On December 10, 1966, attorney Ward Stephenson filed the first asbestos products lawsuit on behalf of Claude Tomplait, a former insulator from Beaumont, Texas who developed asbestosis as a consequence of occupational asbestos exposure. After having been diagnosed with asbestosis in July of that year, Mr. Tomplait decided to take legal action against eleven asbestos manufacturers to whose products he had been exposed on the job. Some of the companies listed as defendants were Fibreboard, Johns-Manville, and Owens Corning Fiberglas. The case went to trial on May 12, 1969, but the verdict was unfortunately returned in favor of the defendants the following week.
However, in October 1969, the same lawyer took on the case of Clarence Borel, one of Mr. Tomplait's co-workers, who had also been affected by workplace asbestos exposure. Following 33 years of heavy asbestos exposure, he was diagnosed with asbestosis and mesothelioma. The number of defendants involved in Mr. Borel's lawsuit was even greater. Despite being very similar to the previous lawsuit, this case was successful and the plaintiff was eventually awarded $79,436.24.
There is a good reason why asbestos is also known as the silent killer. One common trait of illnesses resulting from asbestos exposure is a long latency period. Thus, a disease will affect people with a history of asbestos exposure within several decades of the first contact with airborne fibers. While non-malignant diseases have a slightly shorter latency period, typically occurring in 10 to 30 years, mesothelioma takes considerably more time to develop. This form of cancer has very rapid progress, as well as a worrisome prognosis, with the majority of patients surviving for only one year after diagnosis.
Due to their rough texture, asbestos fibers will become embedded in the tissue they reach following inhalation or ingestion, which renders the human body unable to eliminate them. The carcinogenic nature of asbestos will gradually cause severe inflammation and tissue scarring, which might eventually give way to mesothelioma. Up to 10% of people who were exposed to asbestos in the workplace will develop pleural mesothelioma, the most common type of this cancer.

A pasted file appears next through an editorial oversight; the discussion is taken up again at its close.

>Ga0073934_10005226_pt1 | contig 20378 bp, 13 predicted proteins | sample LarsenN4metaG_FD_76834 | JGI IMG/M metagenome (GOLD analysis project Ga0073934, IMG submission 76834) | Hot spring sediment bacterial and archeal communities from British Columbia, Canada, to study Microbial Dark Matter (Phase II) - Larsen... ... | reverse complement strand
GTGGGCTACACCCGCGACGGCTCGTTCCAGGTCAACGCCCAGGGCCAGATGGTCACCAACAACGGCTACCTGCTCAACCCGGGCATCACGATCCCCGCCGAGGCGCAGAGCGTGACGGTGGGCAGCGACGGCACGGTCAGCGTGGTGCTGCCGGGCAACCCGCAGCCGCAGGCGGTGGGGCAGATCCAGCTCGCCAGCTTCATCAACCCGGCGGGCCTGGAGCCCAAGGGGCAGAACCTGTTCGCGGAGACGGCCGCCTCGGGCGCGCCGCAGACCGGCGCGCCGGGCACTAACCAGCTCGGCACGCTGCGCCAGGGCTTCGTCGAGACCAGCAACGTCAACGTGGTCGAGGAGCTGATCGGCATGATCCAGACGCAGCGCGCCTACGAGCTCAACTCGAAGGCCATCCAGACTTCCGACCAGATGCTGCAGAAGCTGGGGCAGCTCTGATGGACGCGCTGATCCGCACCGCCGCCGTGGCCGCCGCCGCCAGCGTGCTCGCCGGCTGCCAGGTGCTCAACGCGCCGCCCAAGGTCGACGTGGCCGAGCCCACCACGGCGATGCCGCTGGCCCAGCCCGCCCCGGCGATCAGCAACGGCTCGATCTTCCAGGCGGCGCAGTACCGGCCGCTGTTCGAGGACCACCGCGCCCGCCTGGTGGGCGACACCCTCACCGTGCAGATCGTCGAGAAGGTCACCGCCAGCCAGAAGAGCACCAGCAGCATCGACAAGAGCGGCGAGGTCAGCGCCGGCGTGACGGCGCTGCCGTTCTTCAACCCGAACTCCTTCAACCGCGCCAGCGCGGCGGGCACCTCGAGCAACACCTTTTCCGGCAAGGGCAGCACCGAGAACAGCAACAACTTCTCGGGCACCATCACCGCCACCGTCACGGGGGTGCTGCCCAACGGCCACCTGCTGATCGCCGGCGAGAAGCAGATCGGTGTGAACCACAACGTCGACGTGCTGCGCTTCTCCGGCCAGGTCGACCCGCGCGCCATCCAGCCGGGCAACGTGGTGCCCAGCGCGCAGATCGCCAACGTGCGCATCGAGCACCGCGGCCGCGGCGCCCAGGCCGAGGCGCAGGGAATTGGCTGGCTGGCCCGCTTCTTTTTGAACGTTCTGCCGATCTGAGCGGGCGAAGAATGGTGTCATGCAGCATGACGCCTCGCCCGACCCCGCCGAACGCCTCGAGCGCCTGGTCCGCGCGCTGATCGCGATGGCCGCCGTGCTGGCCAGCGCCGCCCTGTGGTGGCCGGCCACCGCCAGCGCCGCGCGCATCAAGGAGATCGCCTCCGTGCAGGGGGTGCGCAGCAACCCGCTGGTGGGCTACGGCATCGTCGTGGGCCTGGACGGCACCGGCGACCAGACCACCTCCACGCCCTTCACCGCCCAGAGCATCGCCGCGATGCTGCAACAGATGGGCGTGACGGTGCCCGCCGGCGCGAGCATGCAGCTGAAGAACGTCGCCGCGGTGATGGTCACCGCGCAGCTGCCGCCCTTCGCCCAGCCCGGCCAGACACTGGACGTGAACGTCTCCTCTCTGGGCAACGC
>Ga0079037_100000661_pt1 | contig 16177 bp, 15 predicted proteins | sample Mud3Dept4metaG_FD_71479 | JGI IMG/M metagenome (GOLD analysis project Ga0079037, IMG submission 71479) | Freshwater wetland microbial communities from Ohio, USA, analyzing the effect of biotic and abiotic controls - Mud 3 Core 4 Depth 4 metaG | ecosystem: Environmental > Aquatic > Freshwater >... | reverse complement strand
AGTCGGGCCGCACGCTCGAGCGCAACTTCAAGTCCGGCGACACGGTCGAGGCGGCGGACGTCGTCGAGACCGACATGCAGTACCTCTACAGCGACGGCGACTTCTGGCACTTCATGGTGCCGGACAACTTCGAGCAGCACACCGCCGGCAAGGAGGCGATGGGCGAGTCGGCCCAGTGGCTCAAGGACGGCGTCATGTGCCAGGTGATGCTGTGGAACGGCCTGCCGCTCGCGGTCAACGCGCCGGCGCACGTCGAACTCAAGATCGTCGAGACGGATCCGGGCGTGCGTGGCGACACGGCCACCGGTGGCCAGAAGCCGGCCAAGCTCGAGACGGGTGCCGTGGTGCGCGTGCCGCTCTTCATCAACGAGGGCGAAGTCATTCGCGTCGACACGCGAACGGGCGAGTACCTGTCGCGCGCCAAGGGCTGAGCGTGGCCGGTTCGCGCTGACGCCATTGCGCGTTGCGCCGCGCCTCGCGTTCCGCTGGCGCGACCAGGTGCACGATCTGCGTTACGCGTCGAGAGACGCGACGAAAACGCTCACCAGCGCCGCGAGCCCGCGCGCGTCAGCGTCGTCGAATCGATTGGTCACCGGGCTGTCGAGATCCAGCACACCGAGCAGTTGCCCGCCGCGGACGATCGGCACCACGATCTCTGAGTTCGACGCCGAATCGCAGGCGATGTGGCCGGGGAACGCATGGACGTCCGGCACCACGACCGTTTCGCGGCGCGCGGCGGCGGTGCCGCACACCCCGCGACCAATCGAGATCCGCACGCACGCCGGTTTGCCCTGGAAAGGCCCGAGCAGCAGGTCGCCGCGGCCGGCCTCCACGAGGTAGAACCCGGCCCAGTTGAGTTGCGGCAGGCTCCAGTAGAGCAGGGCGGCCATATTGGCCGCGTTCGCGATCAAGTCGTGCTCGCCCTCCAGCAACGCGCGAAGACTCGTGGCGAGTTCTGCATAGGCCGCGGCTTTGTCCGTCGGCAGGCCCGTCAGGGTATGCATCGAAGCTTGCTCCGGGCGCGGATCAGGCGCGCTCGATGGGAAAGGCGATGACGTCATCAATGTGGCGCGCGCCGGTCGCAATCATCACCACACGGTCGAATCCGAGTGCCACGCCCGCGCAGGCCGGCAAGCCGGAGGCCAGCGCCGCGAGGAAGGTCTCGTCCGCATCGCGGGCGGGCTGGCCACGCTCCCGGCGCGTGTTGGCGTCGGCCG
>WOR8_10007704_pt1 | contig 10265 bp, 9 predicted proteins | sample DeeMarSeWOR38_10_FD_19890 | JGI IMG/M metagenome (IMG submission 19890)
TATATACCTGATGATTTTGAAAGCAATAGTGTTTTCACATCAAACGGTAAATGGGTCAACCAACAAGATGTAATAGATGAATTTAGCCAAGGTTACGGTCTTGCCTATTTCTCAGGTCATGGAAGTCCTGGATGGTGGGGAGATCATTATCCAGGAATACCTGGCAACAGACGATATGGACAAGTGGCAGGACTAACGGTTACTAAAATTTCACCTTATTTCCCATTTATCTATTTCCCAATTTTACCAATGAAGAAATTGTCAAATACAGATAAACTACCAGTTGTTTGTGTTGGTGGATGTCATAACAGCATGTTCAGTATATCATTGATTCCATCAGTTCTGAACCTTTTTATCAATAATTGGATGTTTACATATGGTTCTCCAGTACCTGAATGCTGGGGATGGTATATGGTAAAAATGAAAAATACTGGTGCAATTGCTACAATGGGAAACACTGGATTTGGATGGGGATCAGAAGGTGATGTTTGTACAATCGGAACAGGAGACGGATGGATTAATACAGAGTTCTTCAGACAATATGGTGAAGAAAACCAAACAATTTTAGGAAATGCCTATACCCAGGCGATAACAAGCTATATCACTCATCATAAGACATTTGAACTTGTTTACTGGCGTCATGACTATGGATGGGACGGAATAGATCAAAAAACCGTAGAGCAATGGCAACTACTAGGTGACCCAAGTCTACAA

Unlike lung cancer, whose primary risk factor is tobacco smoking, mesothelioma results solely from asbestos exposure. Depending on the location of tumors on the mesothelium, the protective layer of cells which covers most of our internal organs, there are 4 types of mesothelioma:
Although there is no safe asbestos exposure, multiple studies indicate that the amount of asbestos one was in contact with, as well as the duration of exposure, influences the likelihood of developing mesothelioma. Occupational asbestos exposure implies the highest risk in this respect since employees would regularly breathe in enormous amounts of toxic fibers over the course of several years. Indeed, the vast majority of mesothelioma patients have a history of workplace asbestos exposure.
The devastating health effects of asbestos exposure are often thought of as a modern medical discovery. Although it is true that asbestos was formally recognized as a human carcinogen by several reputable U.S. government agencies only in the 1980s, its toxicity has apparently been observed long before. Pliny the Elder, a Roman historian, wrote about the disease of slaves he noticed in miners working with asbestos, which was most likely asbestosis or a form of cancer affecting the lungs. In his writings, the historian also describes the protective measures employed to limit exposure: slave workers would cover their mouths and noses with a thin membrane made from the bladder of a lamb or goat to prevent the inhaling and ingestion of fibers.
Additionally, the Greek geographer and historian Strabo documented a sickness of the lungs as well. He noticed the affection, which occurred in slaves who wove fibers of asbestos into textiles, during his numerous travels and subsequently included the observation in one of his writings.
According to data collected by the Work-Related Lung Disease Surveillance System, most people who lost their lives to mesothelioma had worked in industrial facilities such as chemical plants, oil refineries, power plants or automotive assembly plants between 1935 and 1980, when asbestos was highly prevalent in these occupational settings. Construction workers are the second most affected group, with 14.2% of mesothelioma deaths have occurred among them.
Surprisingly, 7% of individuals whose cause of death was mesothelioma had been exposed to asbestos at home via contact with damaged asbestos-containing building materials. Throughout the past century, over 5,000 consumer products were manufactured with asbestos and as a result, the majority of U.S. houses built before the 1980s still have asbestos in their structure. The next occupational groups within which mesothelioma deaths were registered are elementary and secondary school teachers (3.7%) and government workers (2.4%).
Even though asbestos use has dramatically peaked after the Industrial Revolution, the employment of these toxic minerals is by no means a novelty. The Egyptians would wrap the bodies of Pharos in a cloth made of asbestos fibers as a part of the embalming process. This would slow down the decomposition process and keep the body almost intact for a very long period of time.